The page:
Nothing…that is the overwhelming sense out here in the Cederberg mountains. A beautiful sense of nothing. Just quiet, open spaces and beautiful tranquil scenes. We begin the day at sunrise, standing on a rock outside our chalet watching as the sun cracks the horizon with its golden rays, sending streaks of light lancing skyward. The amazing rock formations create incredible shapes as they are slowly brought back to life and colour.
It's time to explore the rugged terrain that stretches out before our chalet towards the distant mountains. We choose the 4km walk that winds down into a valley passing between towering rocks carved by a divine artist and overhanging caves with incredible ancient bushmen paintings. I see a cave that looks like it might have paintings and make my way towards it. As I near I notice a lizard lying on a rock watching me approach. It seems unconcerned, simply fixing me with its beedy eyes as I pass by it by. I’m in it’s home now, and a beautiful home it is.
The walk is a visual feast but soon the sun makes itself felt even more so as we lose the path - something we are particularly good at. It’s still a wonder we did not get lost on the Shipwreck Trail earlier in the year. Charting our own course over the rocky terrain we eventually find our way back and head straight for the pool. Set between huge rocks and next to more bushman paintings this is a perfect place to relax and cool down while a swarm of dassies look pensively down at us.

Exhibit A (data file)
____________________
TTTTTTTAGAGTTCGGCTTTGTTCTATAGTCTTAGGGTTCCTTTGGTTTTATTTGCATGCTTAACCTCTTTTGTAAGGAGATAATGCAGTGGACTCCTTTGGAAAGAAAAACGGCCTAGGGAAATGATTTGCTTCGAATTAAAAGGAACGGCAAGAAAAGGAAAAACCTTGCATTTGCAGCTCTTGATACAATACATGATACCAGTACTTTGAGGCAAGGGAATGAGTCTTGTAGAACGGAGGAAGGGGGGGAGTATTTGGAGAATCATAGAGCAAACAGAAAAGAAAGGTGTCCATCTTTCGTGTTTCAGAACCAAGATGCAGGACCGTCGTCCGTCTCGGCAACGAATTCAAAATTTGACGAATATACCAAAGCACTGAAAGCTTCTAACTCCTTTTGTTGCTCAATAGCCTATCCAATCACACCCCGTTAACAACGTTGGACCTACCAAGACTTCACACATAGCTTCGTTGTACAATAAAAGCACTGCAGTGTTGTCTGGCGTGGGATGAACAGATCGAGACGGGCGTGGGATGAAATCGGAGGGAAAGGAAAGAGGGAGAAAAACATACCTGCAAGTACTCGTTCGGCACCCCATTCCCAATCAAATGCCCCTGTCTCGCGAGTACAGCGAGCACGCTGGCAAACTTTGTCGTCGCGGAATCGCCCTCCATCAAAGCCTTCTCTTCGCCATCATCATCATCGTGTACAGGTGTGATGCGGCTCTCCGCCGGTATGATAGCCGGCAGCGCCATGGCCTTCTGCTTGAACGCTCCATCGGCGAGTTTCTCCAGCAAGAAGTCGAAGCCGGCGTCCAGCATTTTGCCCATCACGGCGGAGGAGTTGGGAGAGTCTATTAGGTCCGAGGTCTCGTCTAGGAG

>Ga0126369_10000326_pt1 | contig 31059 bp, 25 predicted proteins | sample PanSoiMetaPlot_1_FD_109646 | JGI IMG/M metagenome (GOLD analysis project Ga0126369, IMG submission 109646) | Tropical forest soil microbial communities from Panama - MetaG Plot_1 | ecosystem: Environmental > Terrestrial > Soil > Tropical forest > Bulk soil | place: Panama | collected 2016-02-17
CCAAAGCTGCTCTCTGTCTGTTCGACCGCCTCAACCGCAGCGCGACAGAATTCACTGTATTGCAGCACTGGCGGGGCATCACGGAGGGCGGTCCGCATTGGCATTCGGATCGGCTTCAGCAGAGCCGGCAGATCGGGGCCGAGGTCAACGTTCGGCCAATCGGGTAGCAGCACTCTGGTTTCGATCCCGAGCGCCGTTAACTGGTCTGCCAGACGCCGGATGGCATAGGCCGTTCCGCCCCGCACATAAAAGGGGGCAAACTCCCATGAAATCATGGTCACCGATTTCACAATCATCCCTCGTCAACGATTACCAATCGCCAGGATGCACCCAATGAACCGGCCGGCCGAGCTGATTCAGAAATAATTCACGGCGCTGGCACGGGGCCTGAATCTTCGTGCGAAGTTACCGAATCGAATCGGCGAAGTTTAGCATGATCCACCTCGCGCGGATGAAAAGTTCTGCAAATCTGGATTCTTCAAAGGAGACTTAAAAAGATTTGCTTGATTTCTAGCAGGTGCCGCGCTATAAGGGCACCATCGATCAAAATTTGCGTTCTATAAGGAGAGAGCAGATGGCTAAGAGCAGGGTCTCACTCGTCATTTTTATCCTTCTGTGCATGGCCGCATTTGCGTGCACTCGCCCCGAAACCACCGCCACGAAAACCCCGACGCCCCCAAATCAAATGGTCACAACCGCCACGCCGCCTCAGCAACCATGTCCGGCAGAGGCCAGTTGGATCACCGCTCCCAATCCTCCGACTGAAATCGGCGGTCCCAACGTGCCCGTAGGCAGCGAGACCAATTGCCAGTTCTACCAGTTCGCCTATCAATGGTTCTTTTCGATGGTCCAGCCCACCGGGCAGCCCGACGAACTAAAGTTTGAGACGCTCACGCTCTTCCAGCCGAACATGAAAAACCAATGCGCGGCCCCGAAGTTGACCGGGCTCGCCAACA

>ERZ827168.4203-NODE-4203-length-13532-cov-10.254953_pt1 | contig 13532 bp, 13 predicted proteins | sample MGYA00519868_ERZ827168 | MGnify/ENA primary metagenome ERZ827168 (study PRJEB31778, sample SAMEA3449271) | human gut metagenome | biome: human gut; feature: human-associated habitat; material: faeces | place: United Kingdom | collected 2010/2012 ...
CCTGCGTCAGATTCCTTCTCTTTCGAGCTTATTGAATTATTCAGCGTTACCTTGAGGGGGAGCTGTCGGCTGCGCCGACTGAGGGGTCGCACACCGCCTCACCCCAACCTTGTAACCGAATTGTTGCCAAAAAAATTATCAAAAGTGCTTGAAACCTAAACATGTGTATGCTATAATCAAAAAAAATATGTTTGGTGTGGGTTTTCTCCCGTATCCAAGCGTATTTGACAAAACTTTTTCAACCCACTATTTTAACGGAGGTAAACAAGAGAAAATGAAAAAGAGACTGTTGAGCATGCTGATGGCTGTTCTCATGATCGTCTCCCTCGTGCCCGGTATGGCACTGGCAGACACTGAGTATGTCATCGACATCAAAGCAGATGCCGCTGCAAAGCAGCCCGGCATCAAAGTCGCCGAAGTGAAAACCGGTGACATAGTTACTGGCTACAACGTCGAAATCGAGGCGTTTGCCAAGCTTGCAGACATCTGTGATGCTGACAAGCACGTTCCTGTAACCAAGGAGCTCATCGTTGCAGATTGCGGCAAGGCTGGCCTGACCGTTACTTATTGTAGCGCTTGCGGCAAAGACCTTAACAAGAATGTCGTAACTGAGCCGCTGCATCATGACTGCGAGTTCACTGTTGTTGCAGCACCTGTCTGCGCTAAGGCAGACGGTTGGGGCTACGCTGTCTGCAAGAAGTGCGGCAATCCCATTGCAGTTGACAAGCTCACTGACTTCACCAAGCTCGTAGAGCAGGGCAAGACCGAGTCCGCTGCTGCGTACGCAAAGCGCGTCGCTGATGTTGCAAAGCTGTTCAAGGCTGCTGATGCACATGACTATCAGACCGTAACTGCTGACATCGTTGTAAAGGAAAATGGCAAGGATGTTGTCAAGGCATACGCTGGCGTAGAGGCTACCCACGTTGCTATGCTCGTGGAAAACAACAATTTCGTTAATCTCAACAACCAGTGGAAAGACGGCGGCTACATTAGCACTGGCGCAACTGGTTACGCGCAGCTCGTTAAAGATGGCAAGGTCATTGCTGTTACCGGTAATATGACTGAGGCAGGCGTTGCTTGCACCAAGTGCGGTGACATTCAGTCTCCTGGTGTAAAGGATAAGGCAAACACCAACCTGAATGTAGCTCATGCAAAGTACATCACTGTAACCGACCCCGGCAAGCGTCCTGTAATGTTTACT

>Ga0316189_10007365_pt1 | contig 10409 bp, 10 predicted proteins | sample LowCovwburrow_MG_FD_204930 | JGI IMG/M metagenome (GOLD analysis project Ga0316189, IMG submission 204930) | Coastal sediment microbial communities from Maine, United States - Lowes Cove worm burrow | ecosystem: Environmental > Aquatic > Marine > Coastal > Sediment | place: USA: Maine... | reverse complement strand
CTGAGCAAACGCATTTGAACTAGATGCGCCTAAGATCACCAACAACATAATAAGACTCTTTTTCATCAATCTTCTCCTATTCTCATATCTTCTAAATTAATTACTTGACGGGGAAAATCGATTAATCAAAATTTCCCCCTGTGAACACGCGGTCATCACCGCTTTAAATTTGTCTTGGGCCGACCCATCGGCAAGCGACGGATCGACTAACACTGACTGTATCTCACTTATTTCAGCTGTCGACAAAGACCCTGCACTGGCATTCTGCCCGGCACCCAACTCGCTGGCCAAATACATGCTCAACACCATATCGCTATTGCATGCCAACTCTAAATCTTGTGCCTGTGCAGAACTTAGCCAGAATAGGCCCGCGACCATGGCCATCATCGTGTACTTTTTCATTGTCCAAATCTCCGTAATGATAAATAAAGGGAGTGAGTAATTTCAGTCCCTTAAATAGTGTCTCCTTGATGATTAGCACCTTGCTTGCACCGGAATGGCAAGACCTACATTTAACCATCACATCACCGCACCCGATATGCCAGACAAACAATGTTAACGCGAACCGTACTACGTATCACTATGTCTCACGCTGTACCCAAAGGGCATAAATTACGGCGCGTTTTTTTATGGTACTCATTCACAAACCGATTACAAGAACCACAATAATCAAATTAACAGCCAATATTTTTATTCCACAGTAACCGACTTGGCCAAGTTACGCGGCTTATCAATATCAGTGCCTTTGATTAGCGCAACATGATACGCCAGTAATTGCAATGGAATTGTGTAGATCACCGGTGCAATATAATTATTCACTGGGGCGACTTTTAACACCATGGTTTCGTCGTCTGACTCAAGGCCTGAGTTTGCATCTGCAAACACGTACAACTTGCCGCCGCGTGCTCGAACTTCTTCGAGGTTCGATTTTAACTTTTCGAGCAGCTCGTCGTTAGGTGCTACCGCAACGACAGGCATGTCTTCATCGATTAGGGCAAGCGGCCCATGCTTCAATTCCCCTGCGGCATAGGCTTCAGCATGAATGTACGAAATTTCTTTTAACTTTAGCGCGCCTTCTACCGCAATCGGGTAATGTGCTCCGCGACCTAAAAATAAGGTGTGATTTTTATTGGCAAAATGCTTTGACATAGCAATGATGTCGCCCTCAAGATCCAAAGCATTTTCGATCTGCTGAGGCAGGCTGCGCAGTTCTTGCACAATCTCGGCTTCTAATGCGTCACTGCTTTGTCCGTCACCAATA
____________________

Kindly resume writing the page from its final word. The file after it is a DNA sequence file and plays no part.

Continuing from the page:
I'm not sure who breaks first, the kids or me, but this e-disconnect experiment is not working. We all clamber into the car and bounce our way up to the pub. We need to get online just to check if the world is OK. It's been nearly 18 hours! Surely that’s a long enough techno-fast? The connection is akin to sucking double-thick milkshake through a toothpick-size straw, but at least we have touched the outside world, even if only a few bytes of it. After a couple of hours of patience-inducing e-drip feeding we return to relax off the grid once more at our cottage. “I think we are A-D-D I Dicted,” Hannah says sagely…and I think she is right. I feel my forehead for the telltale SIC symptoms. “I have to blog don’t I? I need to be online….I think?”
The plan is to have sundowners out in the wild, so we leap into Pajey and head out to explore the wilds. The roads which are a combination of thick sand and rock wind through stunning vistas until finally we find what looks like an undiscovered Stonehenge. Huge rocks balancing on one another, seemingly positioned by some super ancient race, are clustered together. It's breathtaking! In the distance, over the mountains, a storm is brewing as sheets of rain try desperately to reach downwards from the dark clouds above to the bone dry land below, while occasional streaks of lightening sparkle across the sky.
We climb on top of the monolithic rock structures and its as if we are standing atop ancient spires witnessing the birth of a new world. As the sun begins to break out in golden light beneath the cloud bank, before it sinks behind the distant mountains, we go and sit on top of Pajey. Hannah has set our sundowner spot atop Pajey’s roofrack with a soft blanket and our trusty Howzat chairs. This has to be the ultimate spot to watch the visual feast of this epic sunset unfold before us.
Sipping wine, sitting on top of the car, with not a person in sight, enveloped by the early evening sounds and drinking in the most spectacular sunset is almost too much for the senses to absorb. I just can't get enough of the stark beauty of this area. The rusty colours that rise to meet the deep blue sky are beyond words. And that's before the sunset hurls dripping swathes of red and orange and gold at the dramatic clouds. This has to be one of the best sundowners I've ever experienced. Maybe we have been transported to another planet by a super-alien race. If so, I'm staying! Farewell earthlings!